Secondly, you are actually flat out wrong. While you are correct in noting that fish oil does require a kosher source, you are incorrect that processed food does not require supervision and your analogy/dichotomy is false.
Certain foods (such as fresh fruits and almost all vegetables) do not require processing, and are kosher by default unless there is a concern regarding infestation (broccoli, lettuce, and raspberries common have problems with bugs).
Other foods, most notably meat, require significant preparation and processing, and cannot be considered kosher without it. Such foods require preparation by thoroughly trained, competent, recognized authorities. These people are usually associated with the relevant kashrut certifying agencies, or are supervised directly by them.
Processed goods are both simpler and harder. Simpler in that there is no required preparation, but there are a significantly larger body of subtler problems that require looking after. For instance, the powders being used have to come from a kosher source.
There may be issues surrounding machinery that is in contact with the food. Industrial machines are often oiled with animal derived fats, which poses a significant kashrut concern.
With the flour used in the product, there may be other concerns based on when and where it was purchased. Produce grown in Israel has a whole set of laws associated with its harvesting that could prohibit consumption by the end user.
If the flour was owned by a Jew over Passover, this poses another insurmountable hurdle. There are certain liquors that are now irredeemably non-kosher (at least for the next umpteen years) due to the Torah laws surrounding the ownership of leavened grain products on Passover. Massively inconvenient, but that’s the law.
These are just a few significant issues that would have to be investigated by a reliable Kashrut agency before Soylent (or any product) can be officially recognized as kosher.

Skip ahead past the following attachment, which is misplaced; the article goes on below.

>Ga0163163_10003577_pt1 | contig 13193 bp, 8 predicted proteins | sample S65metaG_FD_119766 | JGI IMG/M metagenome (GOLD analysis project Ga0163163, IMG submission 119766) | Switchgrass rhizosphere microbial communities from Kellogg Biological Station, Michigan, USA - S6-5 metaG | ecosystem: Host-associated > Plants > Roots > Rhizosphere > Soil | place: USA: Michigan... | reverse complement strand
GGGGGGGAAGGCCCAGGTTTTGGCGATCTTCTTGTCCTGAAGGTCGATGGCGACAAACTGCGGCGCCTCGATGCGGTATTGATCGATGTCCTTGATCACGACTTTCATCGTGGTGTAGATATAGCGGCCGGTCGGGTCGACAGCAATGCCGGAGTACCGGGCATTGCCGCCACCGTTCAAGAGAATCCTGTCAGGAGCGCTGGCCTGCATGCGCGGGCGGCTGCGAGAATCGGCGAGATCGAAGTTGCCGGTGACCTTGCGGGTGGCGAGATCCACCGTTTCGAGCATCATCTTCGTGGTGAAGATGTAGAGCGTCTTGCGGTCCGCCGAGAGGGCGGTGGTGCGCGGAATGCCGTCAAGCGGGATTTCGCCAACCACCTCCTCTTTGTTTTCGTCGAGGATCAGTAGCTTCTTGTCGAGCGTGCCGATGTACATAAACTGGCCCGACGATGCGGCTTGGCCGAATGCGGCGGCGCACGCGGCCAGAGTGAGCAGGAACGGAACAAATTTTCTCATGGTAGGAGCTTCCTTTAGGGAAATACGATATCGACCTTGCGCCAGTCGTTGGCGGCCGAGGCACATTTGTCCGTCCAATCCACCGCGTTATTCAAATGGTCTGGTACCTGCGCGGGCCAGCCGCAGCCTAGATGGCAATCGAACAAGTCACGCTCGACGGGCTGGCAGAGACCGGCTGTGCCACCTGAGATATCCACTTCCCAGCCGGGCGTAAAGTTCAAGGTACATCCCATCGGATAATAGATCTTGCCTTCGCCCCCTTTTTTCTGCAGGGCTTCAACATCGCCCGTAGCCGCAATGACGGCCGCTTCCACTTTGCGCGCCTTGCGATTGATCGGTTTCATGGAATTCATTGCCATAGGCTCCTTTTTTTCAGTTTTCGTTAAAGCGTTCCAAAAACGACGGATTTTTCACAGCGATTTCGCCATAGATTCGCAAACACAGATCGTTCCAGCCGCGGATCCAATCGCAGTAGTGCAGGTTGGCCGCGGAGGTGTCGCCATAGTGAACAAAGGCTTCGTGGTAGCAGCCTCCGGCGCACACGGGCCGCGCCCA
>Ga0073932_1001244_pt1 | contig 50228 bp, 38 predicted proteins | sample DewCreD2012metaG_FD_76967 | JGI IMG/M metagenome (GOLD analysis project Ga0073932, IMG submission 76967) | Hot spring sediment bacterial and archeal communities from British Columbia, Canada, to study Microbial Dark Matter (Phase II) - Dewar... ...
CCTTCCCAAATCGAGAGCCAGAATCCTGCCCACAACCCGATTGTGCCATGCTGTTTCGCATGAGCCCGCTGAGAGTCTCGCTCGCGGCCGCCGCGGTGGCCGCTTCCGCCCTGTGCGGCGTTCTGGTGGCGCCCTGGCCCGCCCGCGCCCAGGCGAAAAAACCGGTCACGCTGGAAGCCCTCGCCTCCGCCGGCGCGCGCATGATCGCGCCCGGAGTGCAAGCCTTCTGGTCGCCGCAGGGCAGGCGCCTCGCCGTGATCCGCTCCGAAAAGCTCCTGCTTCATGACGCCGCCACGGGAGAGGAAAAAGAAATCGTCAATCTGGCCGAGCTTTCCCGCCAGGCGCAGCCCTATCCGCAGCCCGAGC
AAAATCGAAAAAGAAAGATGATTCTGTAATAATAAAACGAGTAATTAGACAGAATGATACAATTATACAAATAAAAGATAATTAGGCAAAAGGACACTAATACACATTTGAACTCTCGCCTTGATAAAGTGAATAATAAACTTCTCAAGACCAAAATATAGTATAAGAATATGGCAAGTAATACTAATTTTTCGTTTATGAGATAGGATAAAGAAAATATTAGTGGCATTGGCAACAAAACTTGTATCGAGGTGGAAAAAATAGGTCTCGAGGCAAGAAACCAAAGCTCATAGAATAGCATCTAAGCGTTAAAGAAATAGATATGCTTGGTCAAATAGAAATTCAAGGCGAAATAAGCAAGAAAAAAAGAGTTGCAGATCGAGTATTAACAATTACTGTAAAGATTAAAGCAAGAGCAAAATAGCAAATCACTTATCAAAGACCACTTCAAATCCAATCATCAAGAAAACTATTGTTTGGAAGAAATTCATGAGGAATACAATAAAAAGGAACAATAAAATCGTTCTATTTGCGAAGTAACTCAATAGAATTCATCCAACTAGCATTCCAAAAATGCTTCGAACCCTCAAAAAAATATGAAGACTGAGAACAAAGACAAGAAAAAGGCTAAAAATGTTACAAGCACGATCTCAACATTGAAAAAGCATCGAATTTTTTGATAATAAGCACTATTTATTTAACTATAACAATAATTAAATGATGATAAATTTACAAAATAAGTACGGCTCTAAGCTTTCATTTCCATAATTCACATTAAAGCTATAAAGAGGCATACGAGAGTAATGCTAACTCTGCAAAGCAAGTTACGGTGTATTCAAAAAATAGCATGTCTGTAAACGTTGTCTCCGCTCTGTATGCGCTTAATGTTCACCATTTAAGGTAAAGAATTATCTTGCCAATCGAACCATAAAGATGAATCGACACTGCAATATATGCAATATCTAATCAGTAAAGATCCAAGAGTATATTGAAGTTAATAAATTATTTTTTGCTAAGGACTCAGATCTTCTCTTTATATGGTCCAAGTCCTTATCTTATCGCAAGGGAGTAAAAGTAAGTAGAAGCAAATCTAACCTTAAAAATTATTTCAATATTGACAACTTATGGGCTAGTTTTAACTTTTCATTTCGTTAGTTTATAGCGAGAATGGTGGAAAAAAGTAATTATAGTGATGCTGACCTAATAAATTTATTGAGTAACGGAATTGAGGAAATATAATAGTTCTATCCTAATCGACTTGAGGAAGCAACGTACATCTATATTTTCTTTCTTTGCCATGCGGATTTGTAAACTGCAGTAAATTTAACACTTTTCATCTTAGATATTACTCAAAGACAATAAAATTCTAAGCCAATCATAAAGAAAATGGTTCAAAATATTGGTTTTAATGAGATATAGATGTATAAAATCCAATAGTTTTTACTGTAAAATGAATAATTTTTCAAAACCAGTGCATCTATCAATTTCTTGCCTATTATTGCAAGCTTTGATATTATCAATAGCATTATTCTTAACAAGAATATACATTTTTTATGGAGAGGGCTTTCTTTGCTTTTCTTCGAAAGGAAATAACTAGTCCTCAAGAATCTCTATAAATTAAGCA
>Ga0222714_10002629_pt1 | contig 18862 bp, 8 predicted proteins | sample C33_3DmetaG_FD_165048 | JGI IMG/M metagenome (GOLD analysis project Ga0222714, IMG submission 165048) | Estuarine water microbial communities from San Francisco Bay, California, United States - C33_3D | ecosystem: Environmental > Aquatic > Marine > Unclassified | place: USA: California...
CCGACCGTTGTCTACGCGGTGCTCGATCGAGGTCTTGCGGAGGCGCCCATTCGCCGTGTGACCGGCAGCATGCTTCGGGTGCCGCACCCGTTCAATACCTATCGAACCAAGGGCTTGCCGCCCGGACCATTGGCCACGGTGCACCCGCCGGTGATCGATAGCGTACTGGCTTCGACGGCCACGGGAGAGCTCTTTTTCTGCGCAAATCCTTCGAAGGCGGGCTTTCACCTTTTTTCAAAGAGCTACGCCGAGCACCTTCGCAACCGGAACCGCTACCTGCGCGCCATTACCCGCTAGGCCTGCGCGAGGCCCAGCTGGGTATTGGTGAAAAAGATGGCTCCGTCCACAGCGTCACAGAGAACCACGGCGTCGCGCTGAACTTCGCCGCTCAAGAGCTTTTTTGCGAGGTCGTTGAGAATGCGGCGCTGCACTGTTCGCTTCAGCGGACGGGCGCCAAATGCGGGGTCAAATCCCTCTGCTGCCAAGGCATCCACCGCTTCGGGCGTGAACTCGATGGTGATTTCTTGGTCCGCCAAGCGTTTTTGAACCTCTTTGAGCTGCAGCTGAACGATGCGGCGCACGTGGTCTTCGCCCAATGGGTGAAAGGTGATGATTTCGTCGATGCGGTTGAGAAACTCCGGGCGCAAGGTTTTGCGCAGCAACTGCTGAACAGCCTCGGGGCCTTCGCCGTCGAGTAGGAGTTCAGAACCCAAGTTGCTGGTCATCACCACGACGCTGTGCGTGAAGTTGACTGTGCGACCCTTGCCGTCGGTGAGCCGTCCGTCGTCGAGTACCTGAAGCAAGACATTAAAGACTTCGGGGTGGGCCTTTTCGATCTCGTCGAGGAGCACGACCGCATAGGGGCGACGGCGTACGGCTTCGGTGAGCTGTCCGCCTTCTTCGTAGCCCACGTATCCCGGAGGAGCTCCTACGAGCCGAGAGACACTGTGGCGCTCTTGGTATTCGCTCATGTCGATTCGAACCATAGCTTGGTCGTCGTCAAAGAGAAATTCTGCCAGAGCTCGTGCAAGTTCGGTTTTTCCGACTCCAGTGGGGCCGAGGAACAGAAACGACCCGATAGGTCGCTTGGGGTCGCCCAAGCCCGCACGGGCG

So no. Despite what you claim, this isn’t about “paying a rabbi to confirm what has already been confirmed.” As an orthodox Jew (and I gather you aren’t from your comments), there are a lot of questions that need to be resolved before a manufactured product like Soylent can be confirmed as kosher.
My reading of this:
This week we received confirmation from RFI that all of our ingredients and manufacturing processes meet or exceed Kosher standards, and that Soylent 1.0 will be certified Kosher.
indicates that they have done the preliminary investigation via someone who knows about these things and don’t anticipate problems with applying for the Kosher imprint and that they plan to apply for that process. It’s not a guarantee that they will be successful but a statement of probability (which they believe to be quite high).
I really doubt that they will adopt the official Kosher stamp without the authorization.
I really doubt that they will adopt the official Kosher stamp without the authorization.
I hope not - that would be in violation of trademark law! It’s how they piggyback on US laws to ensure no one can make a phony kosher product.
But yeah, that’s basically what I was thinking. It would be really neat to be able to be an ambassador for Soylent within the orthodox Jewish community. Obesity is a major problem, and a product like this that is healthy, cheap, and easy would go a long way toward solving it, but only if the community feels comfortable with whatever certification they receive.
Not everyone is a trailblazer interested in formulating their homemade soylent blend.
I hope that @rob, @JulioMiles, and the rest are open to talking about this, since there are dozens (hundreds?) of agencies, and while some of them are reliable, many are not accepted among the larger community. Specific examples of this are the triangle-k and tablet-k, which most kosher-observant Jews will not touch except for certain, limited products (like 100% orange juice or canned fruit).
We’ve been talking to RFI and Star-K in the last few days, and where we stand now, the RFI facility is Star-K certified, but there is additional work that needs to be done for the Soylent product to be certified Kosher. We were mistaken in asserting that Soylent is certified Kosher at this point in time, but we are working on getting it certified.
Thanks for the extensive overview, Isaac. None of us are orthodox Jews, and our understanding of the Kosher certification process was lacking.
Thanks a lot, @JulioMiles! It’s nice to hear that you guys are really taking this seriously. The Star-K is a great choice. I’m glad y’all are being so transparent on this!
Another point to mention - a product that is certified Kosher is also generally considered to be reliable for Halal purposes, opening up your market to both religious Jews and Muslims simultaneously!
My Muslim coworkers and I pitch in for kosher muggle food during office parties, and we have a great time discussing religious practices and linguistic concepts.